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Having attended the board of education meeting on Aug. 15 and received a handout on "long term plan options," I am in a state of confusion. Under "disadvantages to the plan" to re-establish a 7-8 middle school, there are several somewhat editorial claims. As a parent (and past PTA president of Weber) and a professional educator, I feel the need to question these claims.

1. I could find no mention in all my teaching materials of anything that says a 7-8 school is "out of alignment with state assessments and standards." Is this meant merely to terrify the gullible and close off this option?

2. "The trend ... is toward 6-8 schools and/or 5-8 schools." Yes, and according to administrators this is a result of space issues. The "educational research" came after, to try to reassure concerned parents. The idea had to be sold to the public, and as educational research is not - and has never been, as the administration well knows - an exact science (which explains the hours of faculty development mandated for each new trend such as the now disrespected "whole language" programs). This objection applies equally to disadvantages numbers one - "...latest research...development." Oh, really? - and number two - the old "We've had it for only four years and we worked on it first" justification.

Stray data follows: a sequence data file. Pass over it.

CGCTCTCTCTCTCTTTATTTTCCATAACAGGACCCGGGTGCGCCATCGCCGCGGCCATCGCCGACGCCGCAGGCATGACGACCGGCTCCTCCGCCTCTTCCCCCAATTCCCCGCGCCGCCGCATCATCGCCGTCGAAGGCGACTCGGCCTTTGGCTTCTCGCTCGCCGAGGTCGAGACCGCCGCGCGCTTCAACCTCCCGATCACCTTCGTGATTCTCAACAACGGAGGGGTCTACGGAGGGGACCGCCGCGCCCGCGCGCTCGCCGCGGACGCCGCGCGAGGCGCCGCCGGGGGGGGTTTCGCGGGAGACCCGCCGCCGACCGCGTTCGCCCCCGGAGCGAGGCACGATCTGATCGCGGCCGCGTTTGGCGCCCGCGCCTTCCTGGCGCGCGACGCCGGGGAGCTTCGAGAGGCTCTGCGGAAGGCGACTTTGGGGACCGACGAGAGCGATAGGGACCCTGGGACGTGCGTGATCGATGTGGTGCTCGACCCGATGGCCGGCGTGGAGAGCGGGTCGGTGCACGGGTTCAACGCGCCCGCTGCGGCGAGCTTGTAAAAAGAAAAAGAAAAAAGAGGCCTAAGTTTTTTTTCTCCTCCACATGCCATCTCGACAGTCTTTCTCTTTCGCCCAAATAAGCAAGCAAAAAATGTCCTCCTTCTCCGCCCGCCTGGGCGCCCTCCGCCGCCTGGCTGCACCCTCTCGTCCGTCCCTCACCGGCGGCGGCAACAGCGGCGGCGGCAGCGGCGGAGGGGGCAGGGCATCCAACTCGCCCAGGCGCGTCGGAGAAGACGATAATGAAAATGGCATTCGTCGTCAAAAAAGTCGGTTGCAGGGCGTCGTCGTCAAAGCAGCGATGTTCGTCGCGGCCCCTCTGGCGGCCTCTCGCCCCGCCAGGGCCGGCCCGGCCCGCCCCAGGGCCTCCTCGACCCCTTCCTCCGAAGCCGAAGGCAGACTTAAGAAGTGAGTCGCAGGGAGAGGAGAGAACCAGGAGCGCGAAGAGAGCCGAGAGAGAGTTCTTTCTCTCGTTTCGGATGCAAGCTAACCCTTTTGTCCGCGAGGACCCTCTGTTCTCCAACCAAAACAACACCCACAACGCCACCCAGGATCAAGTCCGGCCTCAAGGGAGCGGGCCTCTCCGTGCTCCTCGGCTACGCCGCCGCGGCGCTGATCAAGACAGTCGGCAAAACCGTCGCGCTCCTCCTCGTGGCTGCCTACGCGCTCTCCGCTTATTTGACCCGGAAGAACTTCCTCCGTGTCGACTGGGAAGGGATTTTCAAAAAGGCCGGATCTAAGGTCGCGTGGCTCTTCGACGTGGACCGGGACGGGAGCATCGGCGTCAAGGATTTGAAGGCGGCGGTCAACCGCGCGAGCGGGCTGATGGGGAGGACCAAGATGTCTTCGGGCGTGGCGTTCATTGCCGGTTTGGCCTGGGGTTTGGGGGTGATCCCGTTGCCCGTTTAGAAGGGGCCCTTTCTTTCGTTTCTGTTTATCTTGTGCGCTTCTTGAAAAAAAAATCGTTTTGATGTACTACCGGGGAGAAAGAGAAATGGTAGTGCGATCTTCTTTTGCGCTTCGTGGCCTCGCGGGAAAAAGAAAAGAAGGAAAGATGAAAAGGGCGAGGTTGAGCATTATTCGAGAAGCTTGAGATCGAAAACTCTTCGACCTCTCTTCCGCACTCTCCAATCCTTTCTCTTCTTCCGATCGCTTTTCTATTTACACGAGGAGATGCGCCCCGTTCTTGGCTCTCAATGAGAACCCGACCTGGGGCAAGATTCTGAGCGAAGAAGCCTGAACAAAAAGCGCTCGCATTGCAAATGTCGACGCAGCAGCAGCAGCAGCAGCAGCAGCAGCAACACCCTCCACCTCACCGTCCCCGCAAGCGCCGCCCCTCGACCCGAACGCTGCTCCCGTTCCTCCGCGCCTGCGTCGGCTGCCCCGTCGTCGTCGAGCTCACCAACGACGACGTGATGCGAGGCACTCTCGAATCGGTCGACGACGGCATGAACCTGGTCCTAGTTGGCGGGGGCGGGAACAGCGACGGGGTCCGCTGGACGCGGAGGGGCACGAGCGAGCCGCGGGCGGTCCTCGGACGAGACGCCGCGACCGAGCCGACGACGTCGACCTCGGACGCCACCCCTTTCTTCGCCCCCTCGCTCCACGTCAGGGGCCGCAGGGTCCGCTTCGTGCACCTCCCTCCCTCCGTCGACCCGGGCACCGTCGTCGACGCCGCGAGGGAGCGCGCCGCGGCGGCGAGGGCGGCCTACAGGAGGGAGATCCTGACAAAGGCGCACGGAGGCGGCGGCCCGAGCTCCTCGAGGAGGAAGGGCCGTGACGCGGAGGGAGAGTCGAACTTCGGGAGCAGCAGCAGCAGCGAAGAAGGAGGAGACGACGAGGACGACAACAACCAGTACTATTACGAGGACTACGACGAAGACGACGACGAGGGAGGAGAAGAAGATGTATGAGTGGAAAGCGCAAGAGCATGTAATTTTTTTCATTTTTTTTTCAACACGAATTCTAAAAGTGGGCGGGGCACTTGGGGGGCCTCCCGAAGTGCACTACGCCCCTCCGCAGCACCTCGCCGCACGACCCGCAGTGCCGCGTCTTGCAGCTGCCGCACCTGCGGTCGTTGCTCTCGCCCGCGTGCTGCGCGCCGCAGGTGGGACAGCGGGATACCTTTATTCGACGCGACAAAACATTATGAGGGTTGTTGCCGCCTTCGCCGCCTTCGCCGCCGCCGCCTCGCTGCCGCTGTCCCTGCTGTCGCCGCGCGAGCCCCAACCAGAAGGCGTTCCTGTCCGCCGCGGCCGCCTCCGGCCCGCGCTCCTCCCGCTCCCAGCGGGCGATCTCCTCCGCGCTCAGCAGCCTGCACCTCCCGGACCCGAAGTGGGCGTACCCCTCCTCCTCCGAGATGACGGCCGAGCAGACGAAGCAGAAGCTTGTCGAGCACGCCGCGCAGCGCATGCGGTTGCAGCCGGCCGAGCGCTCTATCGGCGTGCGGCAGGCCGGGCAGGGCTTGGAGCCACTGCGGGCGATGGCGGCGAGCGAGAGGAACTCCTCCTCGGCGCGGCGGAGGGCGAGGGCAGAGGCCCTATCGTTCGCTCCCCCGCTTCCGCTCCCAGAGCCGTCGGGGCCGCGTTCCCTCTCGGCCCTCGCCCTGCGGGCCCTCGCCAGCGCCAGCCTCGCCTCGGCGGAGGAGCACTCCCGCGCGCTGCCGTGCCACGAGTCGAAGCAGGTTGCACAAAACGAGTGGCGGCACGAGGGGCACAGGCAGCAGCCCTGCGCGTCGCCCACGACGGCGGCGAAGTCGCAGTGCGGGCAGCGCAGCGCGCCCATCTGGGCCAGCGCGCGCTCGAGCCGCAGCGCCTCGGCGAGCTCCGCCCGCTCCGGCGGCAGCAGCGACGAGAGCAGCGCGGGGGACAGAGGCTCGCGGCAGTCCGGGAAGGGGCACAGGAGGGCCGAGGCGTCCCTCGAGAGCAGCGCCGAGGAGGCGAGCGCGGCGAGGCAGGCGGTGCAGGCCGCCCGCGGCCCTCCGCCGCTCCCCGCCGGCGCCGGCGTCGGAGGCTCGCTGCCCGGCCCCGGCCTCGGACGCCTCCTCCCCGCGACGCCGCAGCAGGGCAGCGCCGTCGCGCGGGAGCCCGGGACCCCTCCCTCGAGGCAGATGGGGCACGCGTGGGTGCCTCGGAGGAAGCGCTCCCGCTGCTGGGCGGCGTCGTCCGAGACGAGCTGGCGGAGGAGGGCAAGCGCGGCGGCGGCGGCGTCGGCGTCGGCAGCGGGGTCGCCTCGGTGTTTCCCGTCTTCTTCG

3. And as for the claim that a 7-8 middle school "limits course and enrichment opportunities for sixth graders," these are only limited by a lack of imagination and/or educational leadership on the part of the administration. These are challenges not obstacles.

My three children were fortunate enough to spend sixth grade in a nurturing and intellectually stimulating environment at Guggenheim School. Weber as a 7-8 school was also a place I was happy to send them, with its excellent team teaching. They were "in-between" but in a good way and still had that year to be kids. As to educational and cognitive development, these are a matter of curriculum and good teaching, not of the location of the program. There are quite a few parents in town whose children have experienced the 7-8 and the 6-8 (their younger siblings). Speak to them. One of the "trends" now is to educate the whole child. These parents will have volumes to say.

Sheila M. Squillace


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